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From Dana Powers <dana.pow...@gmail.com>
Subject RE: KafkaProducer block on send
Date Fri, 08 Apr 2016 14:31:11 GMT
The prior discussion explained:

(1) The code you point to blocks for a maximum of max.block.ms, which is
user configurable. It does not block indefinitely with no user control as
you suggest. You are free to configure this to 0 if you like at it will not
block at all. Have you tried this like I suggested before?

(2) Even if you convinced people to remove waitOnMetadata, the send method
*still* blocks on memory back pressure (also configured by max.block.ms).
This is for good reason:

while True:

Can quickly devour all of you local memory and crash your process if the
outflow rate decreases, say if brokers go down or network partition occurs.

I totally agree with Oleg.

As documentation says the producers send data in an asynchronous way and it
is enforced by the send method signature with a Future returned.
It can't block indefinitely without returning to the caller.
I'm mean, you can decide that the code inside the send method blocks
indefinitely but in an "asynchronous way", it should first return a Future
to the caller that can handle it.


Paolo PatiernoSenior Software Engineer (IoT) @ Red Hat
Microsoft MVP on Windows Embedded & IoTMicrosoft Azure Advisor
Twitter : @ppatierno
Linkedin : paolopatierno
Blog : DevExperience

> Subject: KafkaProducer block on send
> From: ozhurakousky@hortonworks.com
> To: users@kafka.apache.org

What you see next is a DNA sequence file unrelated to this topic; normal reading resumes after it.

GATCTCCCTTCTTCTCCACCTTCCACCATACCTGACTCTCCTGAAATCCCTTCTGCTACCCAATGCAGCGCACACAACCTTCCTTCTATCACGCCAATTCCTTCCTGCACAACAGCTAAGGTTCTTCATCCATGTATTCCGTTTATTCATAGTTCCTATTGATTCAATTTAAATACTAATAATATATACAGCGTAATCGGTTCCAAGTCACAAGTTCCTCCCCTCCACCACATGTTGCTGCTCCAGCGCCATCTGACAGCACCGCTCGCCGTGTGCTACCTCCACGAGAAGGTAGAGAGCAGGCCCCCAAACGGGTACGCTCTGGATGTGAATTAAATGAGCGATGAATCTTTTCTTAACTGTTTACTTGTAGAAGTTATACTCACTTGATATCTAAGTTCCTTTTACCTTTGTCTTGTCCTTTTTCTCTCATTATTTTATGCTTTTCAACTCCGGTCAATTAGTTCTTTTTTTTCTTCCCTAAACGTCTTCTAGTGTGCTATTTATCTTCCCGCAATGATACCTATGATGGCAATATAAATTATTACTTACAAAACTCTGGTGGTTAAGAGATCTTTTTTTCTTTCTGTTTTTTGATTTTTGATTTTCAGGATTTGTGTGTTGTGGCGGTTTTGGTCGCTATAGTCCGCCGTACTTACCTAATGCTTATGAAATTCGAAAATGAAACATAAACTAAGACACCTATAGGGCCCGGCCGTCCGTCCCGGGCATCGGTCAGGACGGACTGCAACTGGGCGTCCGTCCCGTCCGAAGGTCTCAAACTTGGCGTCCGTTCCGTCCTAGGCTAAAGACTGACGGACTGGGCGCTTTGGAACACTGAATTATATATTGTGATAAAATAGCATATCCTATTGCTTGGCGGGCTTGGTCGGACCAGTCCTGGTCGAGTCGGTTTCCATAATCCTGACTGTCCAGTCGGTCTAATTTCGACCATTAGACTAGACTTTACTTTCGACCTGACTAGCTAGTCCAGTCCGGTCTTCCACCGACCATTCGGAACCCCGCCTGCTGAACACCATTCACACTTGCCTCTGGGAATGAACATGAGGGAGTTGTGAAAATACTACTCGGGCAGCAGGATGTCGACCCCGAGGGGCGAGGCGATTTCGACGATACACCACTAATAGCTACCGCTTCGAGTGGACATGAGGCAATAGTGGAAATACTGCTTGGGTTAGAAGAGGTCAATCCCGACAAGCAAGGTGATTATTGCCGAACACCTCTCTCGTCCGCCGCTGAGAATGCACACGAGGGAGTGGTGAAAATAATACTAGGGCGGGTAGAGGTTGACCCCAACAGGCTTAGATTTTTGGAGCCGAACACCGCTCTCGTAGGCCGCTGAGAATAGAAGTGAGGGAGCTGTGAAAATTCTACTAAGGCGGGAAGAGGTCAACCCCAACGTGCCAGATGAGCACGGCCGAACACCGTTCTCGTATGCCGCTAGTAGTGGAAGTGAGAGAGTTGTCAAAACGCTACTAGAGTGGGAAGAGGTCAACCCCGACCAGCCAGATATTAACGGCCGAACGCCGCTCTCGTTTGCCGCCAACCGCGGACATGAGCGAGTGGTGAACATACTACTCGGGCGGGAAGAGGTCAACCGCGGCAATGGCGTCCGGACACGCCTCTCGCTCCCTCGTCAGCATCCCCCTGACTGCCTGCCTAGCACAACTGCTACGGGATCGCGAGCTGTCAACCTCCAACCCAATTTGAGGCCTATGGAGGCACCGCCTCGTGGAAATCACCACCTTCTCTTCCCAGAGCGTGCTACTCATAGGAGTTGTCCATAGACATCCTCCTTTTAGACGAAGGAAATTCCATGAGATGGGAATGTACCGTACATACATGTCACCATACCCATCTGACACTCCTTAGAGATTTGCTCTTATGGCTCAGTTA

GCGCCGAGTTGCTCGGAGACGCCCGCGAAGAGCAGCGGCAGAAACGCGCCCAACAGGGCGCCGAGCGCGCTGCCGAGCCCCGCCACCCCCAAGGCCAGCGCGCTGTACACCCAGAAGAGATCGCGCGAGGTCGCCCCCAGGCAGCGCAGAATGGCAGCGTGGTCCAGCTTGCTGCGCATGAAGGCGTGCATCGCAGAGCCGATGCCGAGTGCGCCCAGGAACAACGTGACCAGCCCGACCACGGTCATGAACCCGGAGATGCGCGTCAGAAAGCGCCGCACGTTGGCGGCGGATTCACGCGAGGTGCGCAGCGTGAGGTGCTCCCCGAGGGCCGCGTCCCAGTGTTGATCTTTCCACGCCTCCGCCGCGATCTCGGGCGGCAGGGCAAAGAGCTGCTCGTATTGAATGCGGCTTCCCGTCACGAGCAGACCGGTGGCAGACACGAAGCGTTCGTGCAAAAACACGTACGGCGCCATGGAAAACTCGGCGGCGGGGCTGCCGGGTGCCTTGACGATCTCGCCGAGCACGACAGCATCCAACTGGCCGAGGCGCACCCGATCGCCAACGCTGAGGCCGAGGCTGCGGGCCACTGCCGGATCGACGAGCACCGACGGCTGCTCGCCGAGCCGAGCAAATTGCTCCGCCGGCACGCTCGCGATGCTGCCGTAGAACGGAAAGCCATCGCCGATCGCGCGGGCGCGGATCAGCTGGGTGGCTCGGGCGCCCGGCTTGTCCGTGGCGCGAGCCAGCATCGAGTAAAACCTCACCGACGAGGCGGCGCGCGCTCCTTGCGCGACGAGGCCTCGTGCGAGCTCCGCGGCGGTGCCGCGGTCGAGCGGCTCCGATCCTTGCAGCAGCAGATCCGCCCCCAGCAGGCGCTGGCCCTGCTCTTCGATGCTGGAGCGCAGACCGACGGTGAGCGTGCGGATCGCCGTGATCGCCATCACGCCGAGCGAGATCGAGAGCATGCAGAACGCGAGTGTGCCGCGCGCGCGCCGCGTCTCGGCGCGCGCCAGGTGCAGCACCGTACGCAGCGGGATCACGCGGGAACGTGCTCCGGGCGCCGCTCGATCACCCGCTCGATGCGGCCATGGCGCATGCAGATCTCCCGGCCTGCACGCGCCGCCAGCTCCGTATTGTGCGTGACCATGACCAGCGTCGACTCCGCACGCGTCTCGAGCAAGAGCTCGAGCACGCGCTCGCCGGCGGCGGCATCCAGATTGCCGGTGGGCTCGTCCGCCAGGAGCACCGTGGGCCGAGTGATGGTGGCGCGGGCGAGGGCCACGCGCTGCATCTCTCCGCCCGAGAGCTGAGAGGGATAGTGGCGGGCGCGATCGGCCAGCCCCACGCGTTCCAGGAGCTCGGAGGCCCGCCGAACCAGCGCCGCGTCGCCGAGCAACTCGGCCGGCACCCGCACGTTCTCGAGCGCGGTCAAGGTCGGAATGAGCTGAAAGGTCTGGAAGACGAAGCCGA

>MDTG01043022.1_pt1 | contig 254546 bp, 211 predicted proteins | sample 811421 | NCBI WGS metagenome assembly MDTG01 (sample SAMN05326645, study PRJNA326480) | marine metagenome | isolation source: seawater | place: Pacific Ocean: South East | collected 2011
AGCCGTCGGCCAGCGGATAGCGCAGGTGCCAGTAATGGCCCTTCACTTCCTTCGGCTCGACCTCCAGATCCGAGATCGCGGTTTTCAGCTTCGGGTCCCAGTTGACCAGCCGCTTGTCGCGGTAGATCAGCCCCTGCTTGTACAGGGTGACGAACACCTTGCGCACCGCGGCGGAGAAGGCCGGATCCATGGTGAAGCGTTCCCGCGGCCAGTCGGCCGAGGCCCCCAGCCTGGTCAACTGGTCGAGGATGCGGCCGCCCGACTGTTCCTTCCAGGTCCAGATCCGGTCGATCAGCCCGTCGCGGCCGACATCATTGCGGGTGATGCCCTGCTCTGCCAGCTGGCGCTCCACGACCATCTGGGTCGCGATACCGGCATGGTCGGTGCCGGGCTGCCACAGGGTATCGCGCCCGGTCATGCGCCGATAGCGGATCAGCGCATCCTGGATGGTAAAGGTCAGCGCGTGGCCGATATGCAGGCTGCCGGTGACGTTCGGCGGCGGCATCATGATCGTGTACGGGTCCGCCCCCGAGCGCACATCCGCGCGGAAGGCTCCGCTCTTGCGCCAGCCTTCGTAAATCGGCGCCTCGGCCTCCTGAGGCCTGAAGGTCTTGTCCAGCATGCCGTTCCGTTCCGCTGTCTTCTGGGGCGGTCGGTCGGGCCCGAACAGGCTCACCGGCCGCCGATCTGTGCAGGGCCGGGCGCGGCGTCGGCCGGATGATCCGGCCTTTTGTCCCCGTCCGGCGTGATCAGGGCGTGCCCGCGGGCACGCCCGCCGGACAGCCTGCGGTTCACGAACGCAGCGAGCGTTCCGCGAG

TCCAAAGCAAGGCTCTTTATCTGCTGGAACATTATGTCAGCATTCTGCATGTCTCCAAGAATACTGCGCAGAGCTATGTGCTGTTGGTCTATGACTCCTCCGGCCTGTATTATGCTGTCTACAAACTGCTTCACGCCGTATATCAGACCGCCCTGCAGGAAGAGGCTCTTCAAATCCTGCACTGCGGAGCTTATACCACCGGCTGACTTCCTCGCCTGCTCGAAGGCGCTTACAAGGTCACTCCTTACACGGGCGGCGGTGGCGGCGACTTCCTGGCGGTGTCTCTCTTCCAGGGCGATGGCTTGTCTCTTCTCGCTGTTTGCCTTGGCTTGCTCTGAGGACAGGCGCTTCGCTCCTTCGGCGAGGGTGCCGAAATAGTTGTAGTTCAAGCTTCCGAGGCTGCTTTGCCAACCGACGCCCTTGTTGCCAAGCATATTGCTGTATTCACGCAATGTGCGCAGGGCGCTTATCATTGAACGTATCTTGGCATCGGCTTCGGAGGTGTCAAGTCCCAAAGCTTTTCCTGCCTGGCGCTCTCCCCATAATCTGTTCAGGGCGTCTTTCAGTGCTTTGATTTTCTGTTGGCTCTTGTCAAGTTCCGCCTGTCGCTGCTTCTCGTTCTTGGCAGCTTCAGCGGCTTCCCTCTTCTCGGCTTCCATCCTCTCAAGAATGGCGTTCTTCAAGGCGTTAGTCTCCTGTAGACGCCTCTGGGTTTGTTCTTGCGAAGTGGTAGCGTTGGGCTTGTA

> Date: Thu, 7 Apr 2016 13:04:49 +0000
> I know it’s been discussed before, but that conversation never really
concluded with any reasonable explanation, so I am bringing it up again as
I believe this is a bug that would need to be fixed in some future release.
> Can someone please explain the rational for the following code in
> @Override
> public Future<RecordMetadata> send(ProducerRecord<K, V> record, Callback
callback) {
>         try {
>             // first make sure the metadata for the topic is available
>             long waitedOnMetadataMs = waitOnMetadata(record.topic(),
> . . .
> }
> By definition the method that returns Future implies that caller decides
how long to wait for the completion via Future.get(TIMETOWAIT). In this
case there is an explicit blocking call (waitOnMetadata), that can hang
infinitely (regardless of the reasons) which essentially results in user’s
code deadlock since the Future may never be returned in the first place.
> Thoughts?
> Oleg

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